News

Leadership for Free

11 July 2017 By Will Brodie

Australian Ice Hockey League Commissioner Robert Bannerman oversees a sport with a low-profile down-under. Yet, the AIHL is televised weekly on Fox Sports and flies teams across the nation all winter. Its crowds and internet reach have grown every year since 2010. Under Robert’s leadership, the league’s sponsorship, previously non-existent, has flourished. Despite contending with a dearth of suitable facilities, lack of broad public awareness and the tyranny of distance, the AIHL is one of the recent success stories of minor Australian sport.

All this without Robert, or any other official or player, earning a cent. The entire undertaking is unpaid; the AIHL is an amateur league.

Leading an organisation comprised of volunteers provides unique challenges.

“Balancing passion of volunteers with available time is our biggest challenge,” Robert says.

“Volunteers across the league are very motivated, skilled, and have hundreds of good ideas to improve product quality and drive growth.”

But he says the league must constantly “focus on the most impactful opportunities” to avoid volunteer burn-out.

Most volunteers come to organisations full of passion for the cause. When it turns out their visions won’t be achieved overnight, many can drift away, leaving the core of stalwarts with even more work.

Robert says building and motivating a volunteer team is part art, part science. His approach leans on his professional experience working with companies such as Microsoft.

“We have a long-term plan to keep our team engaged and satisfied (particularly top performers). Like most organisations, we set goals, establish team standards…

“We focus on creating an environment where our team has autonomy and ownership of their projects, tools, training, and opportunity to master their roles and a sense of purpose.”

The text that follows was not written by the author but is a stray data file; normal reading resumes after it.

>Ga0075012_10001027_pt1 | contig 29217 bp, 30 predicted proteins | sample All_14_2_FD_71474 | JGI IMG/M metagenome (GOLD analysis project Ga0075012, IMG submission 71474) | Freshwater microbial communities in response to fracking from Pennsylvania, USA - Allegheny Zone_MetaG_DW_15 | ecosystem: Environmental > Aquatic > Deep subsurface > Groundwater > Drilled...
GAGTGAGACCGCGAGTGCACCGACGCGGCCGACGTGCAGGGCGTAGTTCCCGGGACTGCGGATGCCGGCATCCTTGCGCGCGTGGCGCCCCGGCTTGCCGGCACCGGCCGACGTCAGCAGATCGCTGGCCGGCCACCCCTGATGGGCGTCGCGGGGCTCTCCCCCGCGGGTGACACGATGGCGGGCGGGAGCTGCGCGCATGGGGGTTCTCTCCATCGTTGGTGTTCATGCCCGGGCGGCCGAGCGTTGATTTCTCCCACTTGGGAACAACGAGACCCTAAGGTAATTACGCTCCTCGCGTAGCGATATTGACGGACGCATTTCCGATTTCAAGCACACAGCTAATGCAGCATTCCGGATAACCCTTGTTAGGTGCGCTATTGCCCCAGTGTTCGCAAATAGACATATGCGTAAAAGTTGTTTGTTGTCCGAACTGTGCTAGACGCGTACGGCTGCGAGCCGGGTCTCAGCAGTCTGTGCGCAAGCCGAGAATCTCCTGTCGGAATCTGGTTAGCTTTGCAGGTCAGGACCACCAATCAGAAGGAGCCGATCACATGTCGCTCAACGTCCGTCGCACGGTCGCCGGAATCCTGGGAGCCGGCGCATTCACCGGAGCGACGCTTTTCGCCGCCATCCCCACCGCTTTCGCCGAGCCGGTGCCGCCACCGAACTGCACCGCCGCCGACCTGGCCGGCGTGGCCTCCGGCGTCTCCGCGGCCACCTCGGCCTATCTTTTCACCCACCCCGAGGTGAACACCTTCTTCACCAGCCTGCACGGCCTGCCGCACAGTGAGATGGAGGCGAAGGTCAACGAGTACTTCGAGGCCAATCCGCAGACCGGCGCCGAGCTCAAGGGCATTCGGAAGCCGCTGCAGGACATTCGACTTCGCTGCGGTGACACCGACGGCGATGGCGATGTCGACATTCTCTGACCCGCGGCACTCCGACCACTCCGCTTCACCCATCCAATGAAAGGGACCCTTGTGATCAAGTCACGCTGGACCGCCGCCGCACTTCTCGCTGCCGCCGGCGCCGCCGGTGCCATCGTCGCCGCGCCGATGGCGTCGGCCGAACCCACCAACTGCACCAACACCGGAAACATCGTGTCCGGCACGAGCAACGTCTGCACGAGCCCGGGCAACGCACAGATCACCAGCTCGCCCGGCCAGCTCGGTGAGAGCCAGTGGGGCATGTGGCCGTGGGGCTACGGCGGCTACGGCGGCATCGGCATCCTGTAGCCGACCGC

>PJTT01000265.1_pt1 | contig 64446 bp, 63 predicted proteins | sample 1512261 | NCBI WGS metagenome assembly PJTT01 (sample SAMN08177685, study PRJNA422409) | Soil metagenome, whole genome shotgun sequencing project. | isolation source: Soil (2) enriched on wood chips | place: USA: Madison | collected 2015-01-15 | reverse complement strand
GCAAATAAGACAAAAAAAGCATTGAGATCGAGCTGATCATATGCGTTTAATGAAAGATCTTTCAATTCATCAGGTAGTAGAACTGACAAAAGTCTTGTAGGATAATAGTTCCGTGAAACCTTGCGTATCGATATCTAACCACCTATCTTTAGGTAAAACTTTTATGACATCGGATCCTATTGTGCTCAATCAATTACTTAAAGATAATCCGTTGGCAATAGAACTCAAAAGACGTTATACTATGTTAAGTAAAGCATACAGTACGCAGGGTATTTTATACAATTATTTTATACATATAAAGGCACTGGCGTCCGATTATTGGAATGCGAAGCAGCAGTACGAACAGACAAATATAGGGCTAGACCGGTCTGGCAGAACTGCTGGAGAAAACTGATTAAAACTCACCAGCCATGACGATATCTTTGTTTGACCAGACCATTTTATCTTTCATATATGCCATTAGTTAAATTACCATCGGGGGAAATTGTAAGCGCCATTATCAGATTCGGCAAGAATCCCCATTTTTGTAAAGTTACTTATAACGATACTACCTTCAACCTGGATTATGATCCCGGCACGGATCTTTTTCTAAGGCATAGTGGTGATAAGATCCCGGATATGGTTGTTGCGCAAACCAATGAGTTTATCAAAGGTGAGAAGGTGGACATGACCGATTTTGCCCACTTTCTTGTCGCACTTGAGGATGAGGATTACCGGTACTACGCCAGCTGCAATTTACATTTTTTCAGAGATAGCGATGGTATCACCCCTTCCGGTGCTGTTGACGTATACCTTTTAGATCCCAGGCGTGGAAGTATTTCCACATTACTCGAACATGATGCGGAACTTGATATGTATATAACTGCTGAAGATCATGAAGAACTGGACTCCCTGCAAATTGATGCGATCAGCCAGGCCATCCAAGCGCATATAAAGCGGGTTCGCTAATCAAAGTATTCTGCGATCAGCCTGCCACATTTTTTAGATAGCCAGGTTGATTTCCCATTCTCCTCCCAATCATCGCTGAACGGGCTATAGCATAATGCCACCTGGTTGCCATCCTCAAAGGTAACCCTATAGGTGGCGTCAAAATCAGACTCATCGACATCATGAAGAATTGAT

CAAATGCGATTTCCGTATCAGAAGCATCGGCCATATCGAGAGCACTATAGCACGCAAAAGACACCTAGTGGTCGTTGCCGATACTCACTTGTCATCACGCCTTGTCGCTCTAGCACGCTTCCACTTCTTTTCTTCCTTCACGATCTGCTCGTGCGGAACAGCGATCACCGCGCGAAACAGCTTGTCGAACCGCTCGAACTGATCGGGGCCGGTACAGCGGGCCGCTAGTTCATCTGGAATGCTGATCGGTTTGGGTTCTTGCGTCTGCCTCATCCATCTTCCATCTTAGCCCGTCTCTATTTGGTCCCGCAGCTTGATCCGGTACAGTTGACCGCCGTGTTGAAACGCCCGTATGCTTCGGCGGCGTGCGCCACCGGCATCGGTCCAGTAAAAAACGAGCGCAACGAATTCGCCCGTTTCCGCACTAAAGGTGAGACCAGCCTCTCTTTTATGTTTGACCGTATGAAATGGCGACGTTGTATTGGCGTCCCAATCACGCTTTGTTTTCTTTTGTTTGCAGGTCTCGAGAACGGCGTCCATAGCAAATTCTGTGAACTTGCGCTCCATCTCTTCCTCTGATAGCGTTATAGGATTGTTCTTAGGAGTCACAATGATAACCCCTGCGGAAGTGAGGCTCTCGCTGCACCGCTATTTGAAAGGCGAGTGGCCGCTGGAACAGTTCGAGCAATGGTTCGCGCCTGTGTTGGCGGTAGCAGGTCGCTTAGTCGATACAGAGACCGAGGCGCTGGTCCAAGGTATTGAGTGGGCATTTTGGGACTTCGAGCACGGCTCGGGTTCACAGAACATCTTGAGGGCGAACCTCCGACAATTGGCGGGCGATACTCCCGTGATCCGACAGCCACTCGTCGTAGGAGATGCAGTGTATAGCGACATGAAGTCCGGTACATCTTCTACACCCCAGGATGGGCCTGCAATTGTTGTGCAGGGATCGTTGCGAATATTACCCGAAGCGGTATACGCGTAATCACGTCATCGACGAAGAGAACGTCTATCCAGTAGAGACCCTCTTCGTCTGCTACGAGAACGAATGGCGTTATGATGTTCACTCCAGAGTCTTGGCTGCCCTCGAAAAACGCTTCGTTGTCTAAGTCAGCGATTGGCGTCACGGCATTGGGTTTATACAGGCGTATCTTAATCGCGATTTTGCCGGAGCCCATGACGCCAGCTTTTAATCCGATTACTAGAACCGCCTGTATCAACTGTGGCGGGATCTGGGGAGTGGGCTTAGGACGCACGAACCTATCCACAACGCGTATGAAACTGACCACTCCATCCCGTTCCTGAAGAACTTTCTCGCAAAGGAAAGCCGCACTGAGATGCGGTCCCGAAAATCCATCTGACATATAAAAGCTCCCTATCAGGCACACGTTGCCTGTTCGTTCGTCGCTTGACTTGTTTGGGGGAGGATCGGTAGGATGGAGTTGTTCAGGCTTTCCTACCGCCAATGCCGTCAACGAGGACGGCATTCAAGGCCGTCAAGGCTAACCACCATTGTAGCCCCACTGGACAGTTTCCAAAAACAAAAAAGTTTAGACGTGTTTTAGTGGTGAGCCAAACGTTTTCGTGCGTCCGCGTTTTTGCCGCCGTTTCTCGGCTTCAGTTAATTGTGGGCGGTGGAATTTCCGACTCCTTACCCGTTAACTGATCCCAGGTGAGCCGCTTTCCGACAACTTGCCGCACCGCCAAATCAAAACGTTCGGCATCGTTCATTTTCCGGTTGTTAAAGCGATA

Like any employee, volunteers need positive feedback from managers and the ability to present ideas to senior leaders.

Like many major companies, the AIHL refers to an “inclusive strategic plan”.

“It’s a living document that reminds us of our priorities and guides activities, investments, resourcing, and decision making.”

Robert admits dealing with ice hockey’s myriad stakeholders is his biggest challenge. Such bodies have different “priorities and approaches”, and their responsibilities overlap with the AIHL.

“We have to trust and respect each other to continue working toward efficiencies and mutual objectives; quality and quantity of facilities, reducing costs, driving participation, developing players, coaches, and officials...”

Robert’s ability to garner sponsorships is remarkable. APA Group, Air Canada and OMERS are all marketing partners.

He says his approach is "less of a pitch and more about listening.”

Robert leverages the unique experiences his grass-roots sport offers, such as seating sponsors and their clients literally a glass thickness away from games.

The AIHL also offers priceless experience to its volunteers. An unpaid role as a player, administrator, or journalist can showcase initiative, commitment and character to a prospective employer.

Robert says the most rewarding aspect of his job is seeing such participants develop.

“Players are receiving hockey scholarships to universities overseas, team owners are signing more sponsors every year, and volunteers are being promoted in their day jobs as a result of AIHL learning experiences.”

Even the Commissioner benefits from his unpaid involvement with the AIHL.

“Working with the AIHL has improved (my) professional capabilities and opportunities. I’ve grown my professional network and benefited from experiences with sponsors, broadcasters, governing bodies, professional leagues and teams, new brands and executives, and more. 

“I’ve worked with new leaders and benefited from their diverse experiences, skills, and perspectives. I’ve learned from new mentors. I’ve had an opportunity to try new management techniques in a practical environment. I could go on.”

His advice for anyone considering a senior role in a volunteer organisation?

“Make sure you are genuinely in love with the organisation you choose.”